Finger exercises. Your doctor may also suggest that you perform gentle exercises with the affected finger. This can help you to maintain mobility in your finger.
Avoiding repetitive gripping. For at least three to four weeks, avoid activities that require repetitive gripping, repeated grasping or the prolonged use of vibrating machinery.
Soaking in warm water. Placing your affected hand in warm water, especially in the morning, may reduce the severity of the catching sensation during the day. If this helps, you can repeat the soaking several times throughout the day.
Massage. Massaging your affected fingers may feel good and help relieve your pain, but it won't affect the inflammation.


I had this after I was on crutches for 4 months. My fingers were so used to gripping the crutch bars all day that they would sometimes "lock" in that position until I snapped them unhinged. I never knew what it was called though.

Perhaps try and loosen up your grip a bit. I can only imagine getting this from drumming means that you might have a really tight grip on the stick.

Mine went away after a couple months of being off the crutches, and I would try and stretch out the effected fingers multiple times each day.

Old Doc Yak

Senior Member
My thumbs do this all the time. But I'm 72 and have some arthritis in both hands. I've just gone back to drums after a 50-year layoff so I have to use a little different technique. Warm water seems to help. Flexing the fingers with finger exercises will help keep them limber. Good luck.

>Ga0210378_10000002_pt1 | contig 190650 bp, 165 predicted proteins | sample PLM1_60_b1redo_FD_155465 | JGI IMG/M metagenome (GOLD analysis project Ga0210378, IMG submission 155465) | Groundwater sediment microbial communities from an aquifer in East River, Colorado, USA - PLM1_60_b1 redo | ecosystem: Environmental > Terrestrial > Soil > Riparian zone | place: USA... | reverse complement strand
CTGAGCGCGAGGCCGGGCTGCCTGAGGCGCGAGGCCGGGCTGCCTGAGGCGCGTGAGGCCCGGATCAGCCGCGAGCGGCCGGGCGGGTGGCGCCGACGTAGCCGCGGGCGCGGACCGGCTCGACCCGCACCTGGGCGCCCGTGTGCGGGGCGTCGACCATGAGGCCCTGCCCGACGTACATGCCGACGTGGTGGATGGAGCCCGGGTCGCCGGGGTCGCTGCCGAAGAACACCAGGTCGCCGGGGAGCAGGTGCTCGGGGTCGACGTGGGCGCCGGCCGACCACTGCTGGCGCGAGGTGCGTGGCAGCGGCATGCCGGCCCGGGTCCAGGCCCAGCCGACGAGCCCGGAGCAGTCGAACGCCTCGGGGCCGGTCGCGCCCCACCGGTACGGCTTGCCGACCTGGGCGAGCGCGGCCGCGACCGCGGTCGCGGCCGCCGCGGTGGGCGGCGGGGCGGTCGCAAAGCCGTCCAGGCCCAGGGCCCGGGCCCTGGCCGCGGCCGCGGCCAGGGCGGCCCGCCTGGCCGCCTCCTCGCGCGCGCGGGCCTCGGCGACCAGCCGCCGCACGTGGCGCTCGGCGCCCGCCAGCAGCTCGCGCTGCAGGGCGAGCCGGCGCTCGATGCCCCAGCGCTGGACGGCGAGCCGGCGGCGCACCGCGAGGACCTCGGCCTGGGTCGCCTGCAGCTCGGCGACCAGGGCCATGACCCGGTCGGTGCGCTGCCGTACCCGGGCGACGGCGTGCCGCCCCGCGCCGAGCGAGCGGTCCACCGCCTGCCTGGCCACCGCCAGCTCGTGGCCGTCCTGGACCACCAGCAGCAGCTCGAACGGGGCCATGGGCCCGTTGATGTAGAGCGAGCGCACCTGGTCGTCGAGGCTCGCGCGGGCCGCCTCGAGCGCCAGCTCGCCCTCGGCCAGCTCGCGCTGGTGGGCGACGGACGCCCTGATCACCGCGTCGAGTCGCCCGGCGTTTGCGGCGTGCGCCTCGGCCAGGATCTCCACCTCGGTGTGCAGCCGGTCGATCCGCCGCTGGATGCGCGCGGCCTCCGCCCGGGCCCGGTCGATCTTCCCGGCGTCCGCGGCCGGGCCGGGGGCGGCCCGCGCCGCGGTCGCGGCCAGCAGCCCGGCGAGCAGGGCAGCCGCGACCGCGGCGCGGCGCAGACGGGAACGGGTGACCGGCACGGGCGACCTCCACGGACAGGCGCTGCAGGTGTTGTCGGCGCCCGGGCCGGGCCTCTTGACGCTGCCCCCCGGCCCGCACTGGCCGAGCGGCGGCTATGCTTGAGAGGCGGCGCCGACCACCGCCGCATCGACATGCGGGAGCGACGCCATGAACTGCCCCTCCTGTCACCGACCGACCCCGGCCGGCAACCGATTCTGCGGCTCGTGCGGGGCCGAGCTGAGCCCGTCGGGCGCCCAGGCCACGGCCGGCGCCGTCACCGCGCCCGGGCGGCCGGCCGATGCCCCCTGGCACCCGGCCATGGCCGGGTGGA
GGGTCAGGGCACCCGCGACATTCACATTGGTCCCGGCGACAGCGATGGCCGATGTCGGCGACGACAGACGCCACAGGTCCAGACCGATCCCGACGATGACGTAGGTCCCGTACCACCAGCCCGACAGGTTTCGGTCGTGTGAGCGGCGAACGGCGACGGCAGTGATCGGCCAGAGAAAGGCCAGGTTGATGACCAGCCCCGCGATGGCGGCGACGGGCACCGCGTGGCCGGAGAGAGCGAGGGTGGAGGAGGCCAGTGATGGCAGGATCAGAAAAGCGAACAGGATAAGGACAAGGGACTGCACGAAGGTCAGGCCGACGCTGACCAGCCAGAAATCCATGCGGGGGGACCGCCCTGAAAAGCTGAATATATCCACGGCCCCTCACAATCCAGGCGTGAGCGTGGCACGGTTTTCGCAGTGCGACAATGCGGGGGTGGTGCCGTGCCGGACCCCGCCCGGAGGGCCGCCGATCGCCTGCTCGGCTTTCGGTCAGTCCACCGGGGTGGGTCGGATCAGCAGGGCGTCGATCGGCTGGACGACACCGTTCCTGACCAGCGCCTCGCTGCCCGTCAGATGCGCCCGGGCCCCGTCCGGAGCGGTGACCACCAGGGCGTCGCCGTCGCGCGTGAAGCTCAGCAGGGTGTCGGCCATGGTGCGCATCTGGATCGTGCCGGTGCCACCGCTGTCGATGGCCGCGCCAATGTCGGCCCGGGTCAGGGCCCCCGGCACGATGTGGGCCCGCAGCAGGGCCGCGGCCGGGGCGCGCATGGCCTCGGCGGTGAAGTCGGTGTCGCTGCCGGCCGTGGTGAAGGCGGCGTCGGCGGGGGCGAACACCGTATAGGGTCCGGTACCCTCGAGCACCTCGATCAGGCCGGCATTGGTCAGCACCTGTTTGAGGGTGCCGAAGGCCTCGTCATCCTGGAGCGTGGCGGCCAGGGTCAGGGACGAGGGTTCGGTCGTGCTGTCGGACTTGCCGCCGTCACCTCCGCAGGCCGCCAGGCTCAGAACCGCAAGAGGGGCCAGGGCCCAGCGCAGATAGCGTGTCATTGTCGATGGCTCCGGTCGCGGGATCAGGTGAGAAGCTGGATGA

Junior Member
I got trigger finger after disconnecting my garden hose this past summer (end July). Saw Dr end of August. My DR said it was probably the "torque" action that caused the initial swelling. I used Epsom salt soaks and tylenol for about 4 weeks with no lifting at the gym. It just continued to get worse. I had stopped drumming during this period. When a couple more months went by and the swelling went down, my middle finger of my left hand would stick in the mornings. I tried a vibrator massage on the joint once but that only made it worse. (DR said no vibrations). When I went back to the doctor after 3 1/2 months he said we could try a cortisone shot, which was one of the most painful things I have ever gone through and I have a high tolerance for pain. After the shot, you have to wait 14-21 days for the inflammation to go down, which it did. My dr said this works for a full cure about 80% of the time. On Dec 2, I started rehearsing again and was tearing down and putting up my drumset weekly. I had a NYeve gig so we had reahearsals Dec 23, 29 & 31. New Years Day and the day after my finger was swollen again and it has continued to get worse, to where today, Jan 7, my finger is getting stuck again. I will update my progress but wanted to post and see other drummers posts concerning this painful nuisance. I can only guess that I may have sprained the tendon either taking down the cymbal stands or lifting the equipment (using the grip muscles and tendons of the fingers). In the beginning, I don't think it is the playing as I was rehearsing four hours and had no pain or inflammation the day after the initial rehearsals. Or the steroid has worn off and I will need another shot.


Pioneer Member
I'd go see a hand specialist about it myself. I learned about it a year and a half ago when I had to have surgery to repair a badly broken wrist. I started getting it in my thumb, mine would just catch and click at the joint but there was no swelling.